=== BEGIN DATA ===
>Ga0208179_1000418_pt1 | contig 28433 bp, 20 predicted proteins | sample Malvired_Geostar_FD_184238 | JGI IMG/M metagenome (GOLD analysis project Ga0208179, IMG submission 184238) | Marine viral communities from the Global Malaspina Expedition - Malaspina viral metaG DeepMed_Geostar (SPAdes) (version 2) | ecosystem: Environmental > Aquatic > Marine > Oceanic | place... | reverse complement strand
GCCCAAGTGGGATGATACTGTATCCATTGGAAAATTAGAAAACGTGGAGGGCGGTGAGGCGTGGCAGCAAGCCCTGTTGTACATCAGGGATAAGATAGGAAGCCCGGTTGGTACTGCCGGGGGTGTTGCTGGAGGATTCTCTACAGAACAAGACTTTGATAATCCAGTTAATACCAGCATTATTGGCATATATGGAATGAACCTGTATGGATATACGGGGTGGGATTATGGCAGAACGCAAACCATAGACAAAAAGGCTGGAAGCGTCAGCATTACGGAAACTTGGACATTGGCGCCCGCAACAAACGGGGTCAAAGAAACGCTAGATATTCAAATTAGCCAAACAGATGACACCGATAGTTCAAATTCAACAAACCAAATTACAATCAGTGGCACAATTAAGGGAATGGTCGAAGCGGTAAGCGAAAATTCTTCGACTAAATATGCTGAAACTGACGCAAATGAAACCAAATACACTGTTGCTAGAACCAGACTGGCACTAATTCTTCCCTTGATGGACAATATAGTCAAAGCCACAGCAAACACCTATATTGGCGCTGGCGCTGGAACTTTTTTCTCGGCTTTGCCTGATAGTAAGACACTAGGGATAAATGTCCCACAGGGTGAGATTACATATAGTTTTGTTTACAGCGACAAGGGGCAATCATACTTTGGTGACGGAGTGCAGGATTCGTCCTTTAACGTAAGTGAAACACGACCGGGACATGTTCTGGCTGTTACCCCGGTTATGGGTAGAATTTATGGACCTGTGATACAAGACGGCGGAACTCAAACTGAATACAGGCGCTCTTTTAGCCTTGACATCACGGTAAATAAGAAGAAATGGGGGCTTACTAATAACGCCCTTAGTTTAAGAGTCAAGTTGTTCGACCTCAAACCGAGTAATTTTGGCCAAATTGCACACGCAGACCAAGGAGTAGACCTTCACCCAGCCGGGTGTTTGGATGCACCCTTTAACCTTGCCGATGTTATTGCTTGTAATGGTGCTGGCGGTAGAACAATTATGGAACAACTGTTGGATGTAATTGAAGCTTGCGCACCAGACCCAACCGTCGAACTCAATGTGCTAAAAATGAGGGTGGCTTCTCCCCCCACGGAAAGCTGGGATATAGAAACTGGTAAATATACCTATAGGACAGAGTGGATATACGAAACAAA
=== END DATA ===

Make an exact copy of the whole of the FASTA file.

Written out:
>Ga0208179_1000418_pt1 | contig 28433 bp, 20 predicted proteins | sample Malvired_Geostar_FD_184238 | JGI IMG/M metagenome (GOLD analysis project Ga0208179, IMG submission 184238) | Marine viral communities from the Global Malaspina Expedition - Malaspina viral metaG DeepMed_Geostar (SPAdes) (version 2) | ecosystem: Environmental > Aquatic > Marine > Oceanic | place... | reverse complement strand
GCCCAAGTGGGATGATACTGTATCCATTGGAAAATTAGAAAACGTGGAGGGCGGTGAGGCGTGGCAGCAAGCCCTGTTGTACATCAGGGATAAGATAGGAAGCCCGGTTGGTACTGCCGGGGGTGTTGCTGGAGGATTCTCTACAGAACAAGACTTTGATAATCCAGTTAATACCAGCATTATTGGCATATATGGAATGAACCTGTATGGATATACGGGGTGGGATTATGGCAGAACGCAAACCATAGACAAAAAGGCTGGAAGCGTCAGCATTACGGAAACTTGGACATTGGCGCCCGCAACAAACGGGGTCAAAGAAACGCTAGATATTCAAATTAGCCAAACAGATGACACCGATAGTTCAAATTCAACAAACCAAATTACAATCAGTGGCACAATTAAGGGAATGGTCGAAGCGGTAAGCGAAAATTCTTCGACTAAATATGCTGAAACTGACGCAAATGAAACCAAATACACTGTTGCTAGAACCAGACTGGCACTAATTCTTCCCTTGATGGACAATATAGTCAAAGCCACAGCAAACACCTATATTGGCGCTGGCGCTGGAACTTTTTTCTCGGCTTTGCCTGATAGTAAGACACTAGGGATAAATGTCCCACAGGGTGAGATTACATATAGTTTTGTTTACAGCGACAAGGGGCAATCATACTTTGGTGACGGAGTGCAGGATTCGTCCTTTAACGTAAGTGAAACACGACCGGGACATGTTCTGGCTGTTACCCCGGTTATGGGTAGAATTTATGGACCTGTGATACAAGACGGCGGAACTCAAACTGAATACAGGCGCTCTTTTAGCCTTGACATCACGGTAAATAAGAAGAAATGGGGGCTTACTAATAACGCCCTTAGTTTAAGAGTCAAGTTGTTCGACCTCAAACCGAGTAATTTTGGCCAAATTGCACACGCAGACCAAGGAGTAGACCTTCACCCAGCCGGGTGTTTGGATGCACCCTTTAACCTTGCCGATGTTATTGCTTGTAATGGTGCTGGCGGTAGAACAATTATGGAACAACTGTTGGATGTAATTGAAGCTTGCGCACCAGACCCAACCGTCGAACTCAATGTGCTAAAAATGAGGGTGGCTTCTCCCCCCACGGAAAGCTGGGATATAGAAACTGGTAAATATACCTATAGGACAGAGTGGATATACGAAACAAA